Posted by: Lisa Hill | May 18, 2019

Auckland Writers Festival: The Good Immigrant

It was nobody’s fault, but I was a little bit disappointed that Iranian-American Porochista Khakpour wasn’t part of the panel for this session, because she (the author of The Last Illusion) was the very reason I bought a ticket for it.  Unfortunately she had to withdraw from the festival altogether because of ill-health, but there were other interesting authors to listen to, so I enjoyed the session anyway.

However, (and I’ll say this first, to get it out of the way), I don’t think the moderator Noelle McCarthy gave enough attention to Rosabel Tan, the curator and editor of a New Zealand online arts magazine, The Pantograph Punch.  The topic was immigration and belonging, which is probably just as important an issue in New Zealand as it is anywhere else, but the questions were nearly all directed to Alexander Chee (of Korean-American heritage) and Elaine Castillo (who’s of Philippines-American heritage).  They were vibrant and lively panellists, and what they had to say about the situation in America was important, but I was keen to learn about the diversity of Kiwi writing and publishing, and I would have liked to hear Tan (who grew up in Brisbane but is of Chinese heritage) compare the situation in Australia with New Zealand—but I left none the wiser about that.


The first question was about what it was like to be writing in the era of Trump.  Castillo spoke first, saying that she’d been in the UK when Brexit was happening and that the election of Trump was a catalyst for her to return to the US to ‘fight’.  She made the point that while ‘well-meaning white liberal friends‘ were surprised, People of Colour and Friends of Colour were not.  (And this very first comment was interesting to me because I would have thought that ‘well-meaning white liberal friends’ would also be ‘Friends of Colour‘ but apparently not.)  But her point was that there were issues in US society that were invisible to the wider society.

Chee was in Korea when Trump first made his nuclear threats against North Korea on Twitter (and he drew a melancholy laugh from the audience when he said it felt so weird to say that out loud) – and this threat was a catalyst for him to write a meditation on life, belonging and how Korea had transformed itself under its new president.  He said that the problem with nationalism is that it is predicated on agreeing to forget the flexibility that is part of the nation, in exchange for what is an artificial confidence and involving the turning away from grievances and issues that need to be addressed.  These were wise words about what we stand to lose if nationalism holds sway.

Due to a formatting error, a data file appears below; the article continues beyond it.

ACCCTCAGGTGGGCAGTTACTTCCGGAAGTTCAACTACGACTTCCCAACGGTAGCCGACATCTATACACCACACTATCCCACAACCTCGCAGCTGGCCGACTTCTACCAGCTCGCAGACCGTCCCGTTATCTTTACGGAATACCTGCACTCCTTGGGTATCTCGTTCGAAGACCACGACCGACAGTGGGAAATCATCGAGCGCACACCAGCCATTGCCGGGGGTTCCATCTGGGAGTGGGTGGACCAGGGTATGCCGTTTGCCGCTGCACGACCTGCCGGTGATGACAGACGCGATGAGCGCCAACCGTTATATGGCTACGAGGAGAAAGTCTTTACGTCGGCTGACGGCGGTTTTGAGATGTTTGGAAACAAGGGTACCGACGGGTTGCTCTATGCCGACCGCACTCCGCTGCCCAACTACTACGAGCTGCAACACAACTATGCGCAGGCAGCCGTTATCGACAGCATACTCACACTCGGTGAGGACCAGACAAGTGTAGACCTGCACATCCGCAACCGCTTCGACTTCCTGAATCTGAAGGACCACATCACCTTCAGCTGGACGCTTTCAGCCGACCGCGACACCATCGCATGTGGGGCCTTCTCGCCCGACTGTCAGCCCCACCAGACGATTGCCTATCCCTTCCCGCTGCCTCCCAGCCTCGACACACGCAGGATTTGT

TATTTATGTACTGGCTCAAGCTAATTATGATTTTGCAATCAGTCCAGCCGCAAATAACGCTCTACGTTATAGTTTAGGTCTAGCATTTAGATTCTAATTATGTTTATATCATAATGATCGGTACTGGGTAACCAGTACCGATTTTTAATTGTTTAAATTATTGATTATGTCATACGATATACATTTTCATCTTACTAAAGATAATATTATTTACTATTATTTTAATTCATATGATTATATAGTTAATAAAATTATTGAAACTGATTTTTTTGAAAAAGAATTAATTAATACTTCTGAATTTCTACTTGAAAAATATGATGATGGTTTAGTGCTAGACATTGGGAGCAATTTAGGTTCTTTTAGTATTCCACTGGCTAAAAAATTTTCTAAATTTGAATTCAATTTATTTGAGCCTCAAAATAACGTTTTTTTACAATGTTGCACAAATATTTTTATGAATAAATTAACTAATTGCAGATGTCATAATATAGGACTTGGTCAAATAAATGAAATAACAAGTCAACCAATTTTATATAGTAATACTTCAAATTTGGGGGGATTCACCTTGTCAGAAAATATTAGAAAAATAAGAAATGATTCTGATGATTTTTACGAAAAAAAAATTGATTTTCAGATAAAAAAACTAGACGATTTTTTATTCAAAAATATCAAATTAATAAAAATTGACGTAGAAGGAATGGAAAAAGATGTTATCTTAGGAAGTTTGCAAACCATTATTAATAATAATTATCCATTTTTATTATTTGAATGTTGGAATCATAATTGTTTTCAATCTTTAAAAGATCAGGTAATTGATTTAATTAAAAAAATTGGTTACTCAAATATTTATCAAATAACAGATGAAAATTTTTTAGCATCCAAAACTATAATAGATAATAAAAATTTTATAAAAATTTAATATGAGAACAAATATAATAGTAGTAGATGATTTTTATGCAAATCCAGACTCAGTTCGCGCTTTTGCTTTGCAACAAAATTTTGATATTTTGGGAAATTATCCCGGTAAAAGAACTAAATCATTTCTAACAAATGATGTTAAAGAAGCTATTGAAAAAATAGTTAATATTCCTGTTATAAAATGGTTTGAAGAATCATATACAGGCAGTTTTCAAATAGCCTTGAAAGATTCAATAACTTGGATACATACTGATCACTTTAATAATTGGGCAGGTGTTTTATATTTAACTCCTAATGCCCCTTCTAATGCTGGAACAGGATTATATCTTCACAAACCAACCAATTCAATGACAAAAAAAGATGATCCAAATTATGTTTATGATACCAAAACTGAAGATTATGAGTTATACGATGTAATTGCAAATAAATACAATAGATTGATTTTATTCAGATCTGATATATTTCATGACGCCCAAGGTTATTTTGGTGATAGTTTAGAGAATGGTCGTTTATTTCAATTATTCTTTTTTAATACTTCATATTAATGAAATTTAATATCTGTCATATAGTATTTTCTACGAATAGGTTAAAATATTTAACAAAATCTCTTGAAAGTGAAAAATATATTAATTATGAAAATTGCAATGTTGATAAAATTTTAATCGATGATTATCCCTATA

Rosalind Tan made one of her few contributions when she said that a split had emerged in New Zealand since Christchurch – a cleavage between those on the left who were shocked and responded by saying ‘it’s not us’, while for years the Muslim community have documented abuse and threats against them but it has never made the daily news.  She also said that there is now a new awareness that when they program events featuring Others, they had to consider whether they were exposing them to risk.  She thinks that there is not enough discussion about the risks of free speech.

(This remark made me look around the room, where I noticed not for the first time that the vibrant multicultural society that’s outside on the streets of Auckland, was not inside the tent.)